The Supreme Court Alters the Landscape on Collection of Union Agency Fees
On June 27, 2018, in the decision of Janus v. American Federation of State, County, and Municipal Employees, Council 31, the United States Supreme Court held that an Illinois law that forces public employees to contribute an agency fee (also known as a “fair share” fee) if they choose not to join a union it violates free speech rights on nonunion members by compelling them to subsidize private speech on matters of substantial public concern. The landmark decision reverses forty years of precedent and requires public employers to immediately discontinue the collection of union dues (agency fees) from nonmembers of the union.
Under the Illinois Public Labor Relation Act, employees who decline to join a union are not assessed full union dues but must instead pay what is generally called an agency fee, which amounts to a percentage of the union dues. Under prior Supreme Court precedent, nonunion members may be charged for the portion of union dues attributable to activities that are “germane to the union’s duties as collective bargaining representative” but nonmembers may not be required to fund the union’s political and ideological projects. The plaintiff in the case, Mark Janus, was employed by the Illinois Department of Healthcare and Family Services as a Child Support Specialist. Employees in his unit are among the 35,000 public employees in Illinois who are represented by the American Federation of State, County, and Municipal Employees, Counsel 31 (AFSCME). Janus refused to join the union because he opposes “ ‘many of the public policy positions that [it] advocates,’ including the positions it takes in collective bargaining.”
“Because the compelled subsidization of private speech seriously impinges on First Amendment Rights, they cannot be casually allowed.” The Supreme Court rejected the previous defenses of the agency fee arrangement that served as the prior Supreme Court’s precedent, which included a purported state interest in maintaining “labor peace” and in addressing “free riders” – those employees who receive the benefits of union representation without shouldering the costs. The Court concluded that these concerns have proven unfounded in the federal government experience where federal law prohibits agency fees, and in the 28 states that prohibit agency fees. The Court held that “[n]either an agency fee nor any other payment to the union may be deducted from a nonmember’s wages, nor may any other attempt be made to collect such a payment, unless the employee affirmatively consents to pay.”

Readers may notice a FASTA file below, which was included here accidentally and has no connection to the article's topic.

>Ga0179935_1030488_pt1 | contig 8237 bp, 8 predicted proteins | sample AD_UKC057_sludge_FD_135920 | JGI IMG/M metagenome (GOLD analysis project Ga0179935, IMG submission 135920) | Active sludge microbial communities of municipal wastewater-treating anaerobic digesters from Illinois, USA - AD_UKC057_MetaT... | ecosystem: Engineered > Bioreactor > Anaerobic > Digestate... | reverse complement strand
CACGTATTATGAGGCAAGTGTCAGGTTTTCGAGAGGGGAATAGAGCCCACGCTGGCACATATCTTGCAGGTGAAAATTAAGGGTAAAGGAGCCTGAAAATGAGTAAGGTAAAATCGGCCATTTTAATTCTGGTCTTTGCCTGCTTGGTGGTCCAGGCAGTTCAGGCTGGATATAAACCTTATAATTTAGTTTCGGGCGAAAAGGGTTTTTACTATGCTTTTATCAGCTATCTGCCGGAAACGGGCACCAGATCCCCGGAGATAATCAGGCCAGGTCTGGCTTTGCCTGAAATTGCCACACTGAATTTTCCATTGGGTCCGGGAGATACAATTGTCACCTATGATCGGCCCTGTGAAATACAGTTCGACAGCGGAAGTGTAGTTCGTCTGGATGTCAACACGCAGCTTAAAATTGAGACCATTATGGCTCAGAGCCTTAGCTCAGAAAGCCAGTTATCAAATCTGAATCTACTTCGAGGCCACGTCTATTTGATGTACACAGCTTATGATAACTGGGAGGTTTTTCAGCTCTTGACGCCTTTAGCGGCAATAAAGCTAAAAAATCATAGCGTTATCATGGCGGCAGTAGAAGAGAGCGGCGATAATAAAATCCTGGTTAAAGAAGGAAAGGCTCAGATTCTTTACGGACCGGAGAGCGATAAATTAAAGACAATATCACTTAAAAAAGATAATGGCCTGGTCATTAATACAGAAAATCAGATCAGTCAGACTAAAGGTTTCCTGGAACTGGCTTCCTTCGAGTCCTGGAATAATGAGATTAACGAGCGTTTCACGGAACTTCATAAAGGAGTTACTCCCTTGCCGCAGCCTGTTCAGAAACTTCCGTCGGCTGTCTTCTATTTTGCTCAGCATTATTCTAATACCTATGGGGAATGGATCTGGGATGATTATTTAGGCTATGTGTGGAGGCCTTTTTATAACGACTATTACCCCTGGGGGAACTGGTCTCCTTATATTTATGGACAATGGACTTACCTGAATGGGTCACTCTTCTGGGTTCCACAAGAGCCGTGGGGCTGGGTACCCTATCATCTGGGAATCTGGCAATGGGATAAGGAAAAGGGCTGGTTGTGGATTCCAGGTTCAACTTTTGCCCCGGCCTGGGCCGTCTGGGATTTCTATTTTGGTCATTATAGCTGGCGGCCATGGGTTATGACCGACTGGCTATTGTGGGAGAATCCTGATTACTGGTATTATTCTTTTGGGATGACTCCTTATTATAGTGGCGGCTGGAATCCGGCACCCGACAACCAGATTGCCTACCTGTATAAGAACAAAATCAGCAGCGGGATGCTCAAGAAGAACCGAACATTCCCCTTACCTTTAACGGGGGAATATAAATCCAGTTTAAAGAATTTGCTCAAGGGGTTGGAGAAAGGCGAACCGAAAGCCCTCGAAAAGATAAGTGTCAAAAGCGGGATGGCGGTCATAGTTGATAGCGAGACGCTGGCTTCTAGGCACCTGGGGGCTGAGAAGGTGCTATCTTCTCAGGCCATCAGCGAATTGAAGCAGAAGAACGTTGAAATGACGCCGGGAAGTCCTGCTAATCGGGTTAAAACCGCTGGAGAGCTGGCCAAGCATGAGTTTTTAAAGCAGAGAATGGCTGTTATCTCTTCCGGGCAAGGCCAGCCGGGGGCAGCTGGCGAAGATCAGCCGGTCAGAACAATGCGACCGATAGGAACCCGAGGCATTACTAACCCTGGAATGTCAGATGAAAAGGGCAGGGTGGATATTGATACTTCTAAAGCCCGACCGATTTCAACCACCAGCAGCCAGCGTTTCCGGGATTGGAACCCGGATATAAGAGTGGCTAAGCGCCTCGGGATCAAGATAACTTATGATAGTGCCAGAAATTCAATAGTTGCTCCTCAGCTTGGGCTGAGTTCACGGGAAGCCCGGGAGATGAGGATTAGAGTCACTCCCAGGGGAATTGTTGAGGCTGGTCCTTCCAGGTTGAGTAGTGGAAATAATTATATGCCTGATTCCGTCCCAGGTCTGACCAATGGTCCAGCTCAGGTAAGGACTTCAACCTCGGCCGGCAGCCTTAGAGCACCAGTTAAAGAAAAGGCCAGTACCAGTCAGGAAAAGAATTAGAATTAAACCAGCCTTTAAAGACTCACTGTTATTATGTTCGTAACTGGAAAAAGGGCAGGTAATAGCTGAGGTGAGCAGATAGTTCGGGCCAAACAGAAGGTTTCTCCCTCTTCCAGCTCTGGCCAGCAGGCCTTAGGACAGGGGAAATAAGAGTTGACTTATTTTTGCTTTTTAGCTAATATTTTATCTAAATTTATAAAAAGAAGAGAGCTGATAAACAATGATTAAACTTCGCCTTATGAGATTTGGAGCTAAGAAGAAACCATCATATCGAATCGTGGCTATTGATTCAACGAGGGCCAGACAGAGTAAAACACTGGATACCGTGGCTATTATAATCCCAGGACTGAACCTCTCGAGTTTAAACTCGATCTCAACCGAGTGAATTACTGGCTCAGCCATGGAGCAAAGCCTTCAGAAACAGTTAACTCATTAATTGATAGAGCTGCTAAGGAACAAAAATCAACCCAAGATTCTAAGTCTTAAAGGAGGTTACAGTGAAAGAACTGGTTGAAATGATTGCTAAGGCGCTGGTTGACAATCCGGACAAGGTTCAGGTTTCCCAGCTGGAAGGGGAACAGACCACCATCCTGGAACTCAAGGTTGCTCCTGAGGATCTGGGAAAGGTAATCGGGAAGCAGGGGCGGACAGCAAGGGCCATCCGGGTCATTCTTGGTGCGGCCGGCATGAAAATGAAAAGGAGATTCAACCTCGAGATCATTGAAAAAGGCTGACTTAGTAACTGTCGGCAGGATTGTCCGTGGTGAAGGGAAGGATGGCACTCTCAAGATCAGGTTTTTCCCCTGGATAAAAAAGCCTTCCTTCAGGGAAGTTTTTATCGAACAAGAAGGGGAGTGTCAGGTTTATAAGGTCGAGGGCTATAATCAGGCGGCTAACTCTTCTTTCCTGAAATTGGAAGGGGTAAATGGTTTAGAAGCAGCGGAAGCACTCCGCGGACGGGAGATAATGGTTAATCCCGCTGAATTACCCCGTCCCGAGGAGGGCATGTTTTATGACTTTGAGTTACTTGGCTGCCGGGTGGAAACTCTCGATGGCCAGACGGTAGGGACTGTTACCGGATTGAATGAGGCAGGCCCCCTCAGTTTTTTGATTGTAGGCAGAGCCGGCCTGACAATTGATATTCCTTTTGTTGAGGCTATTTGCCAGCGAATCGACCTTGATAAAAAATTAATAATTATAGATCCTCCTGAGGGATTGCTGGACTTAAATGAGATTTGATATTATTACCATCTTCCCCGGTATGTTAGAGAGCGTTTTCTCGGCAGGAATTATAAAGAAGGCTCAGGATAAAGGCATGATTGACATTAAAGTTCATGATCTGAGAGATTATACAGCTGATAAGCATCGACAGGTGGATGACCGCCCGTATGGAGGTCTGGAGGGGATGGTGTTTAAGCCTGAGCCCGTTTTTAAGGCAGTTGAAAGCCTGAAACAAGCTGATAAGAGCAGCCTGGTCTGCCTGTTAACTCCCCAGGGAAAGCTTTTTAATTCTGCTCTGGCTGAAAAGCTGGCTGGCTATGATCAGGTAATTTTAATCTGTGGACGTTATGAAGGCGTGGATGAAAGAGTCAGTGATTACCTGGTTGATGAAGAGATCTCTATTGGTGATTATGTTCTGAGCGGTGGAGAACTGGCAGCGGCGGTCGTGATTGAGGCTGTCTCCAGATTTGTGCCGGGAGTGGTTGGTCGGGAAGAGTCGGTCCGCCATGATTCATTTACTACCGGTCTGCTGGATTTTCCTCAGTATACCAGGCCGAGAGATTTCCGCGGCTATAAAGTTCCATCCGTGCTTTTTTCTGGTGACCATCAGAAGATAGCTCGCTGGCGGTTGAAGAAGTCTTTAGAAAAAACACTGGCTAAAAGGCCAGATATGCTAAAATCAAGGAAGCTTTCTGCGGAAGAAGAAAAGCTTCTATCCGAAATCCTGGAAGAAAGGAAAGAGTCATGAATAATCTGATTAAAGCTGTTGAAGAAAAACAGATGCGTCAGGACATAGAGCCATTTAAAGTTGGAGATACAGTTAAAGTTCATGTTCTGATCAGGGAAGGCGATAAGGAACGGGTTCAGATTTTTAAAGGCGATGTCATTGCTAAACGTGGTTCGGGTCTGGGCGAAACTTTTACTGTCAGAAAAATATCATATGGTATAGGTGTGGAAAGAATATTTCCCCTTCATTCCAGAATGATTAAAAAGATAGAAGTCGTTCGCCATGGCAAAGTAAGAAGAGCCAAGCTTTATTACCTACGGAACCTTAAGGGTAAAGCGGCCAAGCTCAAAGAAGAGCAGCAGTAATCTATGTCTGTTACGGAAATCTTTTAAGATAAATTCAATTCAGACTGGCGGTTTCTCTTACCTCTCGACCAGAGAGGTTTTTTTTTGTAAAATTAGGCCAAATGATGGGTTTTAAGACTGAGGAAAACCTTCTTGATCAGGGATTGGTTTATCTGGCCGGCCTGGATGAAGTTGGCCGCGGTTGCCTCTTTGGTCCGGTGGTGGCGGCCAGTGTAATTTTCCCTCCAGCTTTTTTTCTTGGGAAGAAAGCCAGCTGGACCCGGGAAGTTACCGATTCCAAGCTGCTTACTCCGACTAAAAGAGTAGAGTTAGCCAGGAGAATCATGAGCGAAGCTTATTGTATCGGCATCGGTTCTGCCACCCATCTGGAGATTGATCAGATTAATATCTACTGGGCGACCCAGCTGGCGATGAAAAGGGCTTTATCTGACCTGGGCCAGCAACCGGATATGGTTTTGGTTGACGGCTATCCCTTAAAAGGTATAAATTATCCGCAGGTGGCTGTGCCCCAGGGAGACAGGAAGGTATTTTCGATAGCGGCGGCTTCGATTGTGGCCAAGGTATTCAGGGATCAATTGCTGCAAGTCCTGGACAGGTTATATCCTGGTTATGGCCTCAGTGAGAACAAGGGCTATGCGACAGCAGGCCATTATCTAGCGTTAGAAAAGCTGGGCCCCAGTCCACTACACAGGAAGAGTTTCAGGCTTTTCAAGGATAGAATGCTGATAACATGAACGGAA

Pennsylvania has an agency fee law similar to the Illinois law held unconstitutional. However, as a result of the Supreme Court’s decision in Janus, public employers should immediately discontinue collecting agency fees (or fair share fees) from employees who are not members of the union. It is further recommended that you place a union on notice of its duty to reimburse nonunion employees in the amount of any fees that have been collected to date.
The attorneys at Siana Bellwoar are ready to assist you in preparing the necessary letters and notices to the Union to effect this seminal change in the law.
Legal Articles Additional Disclaimer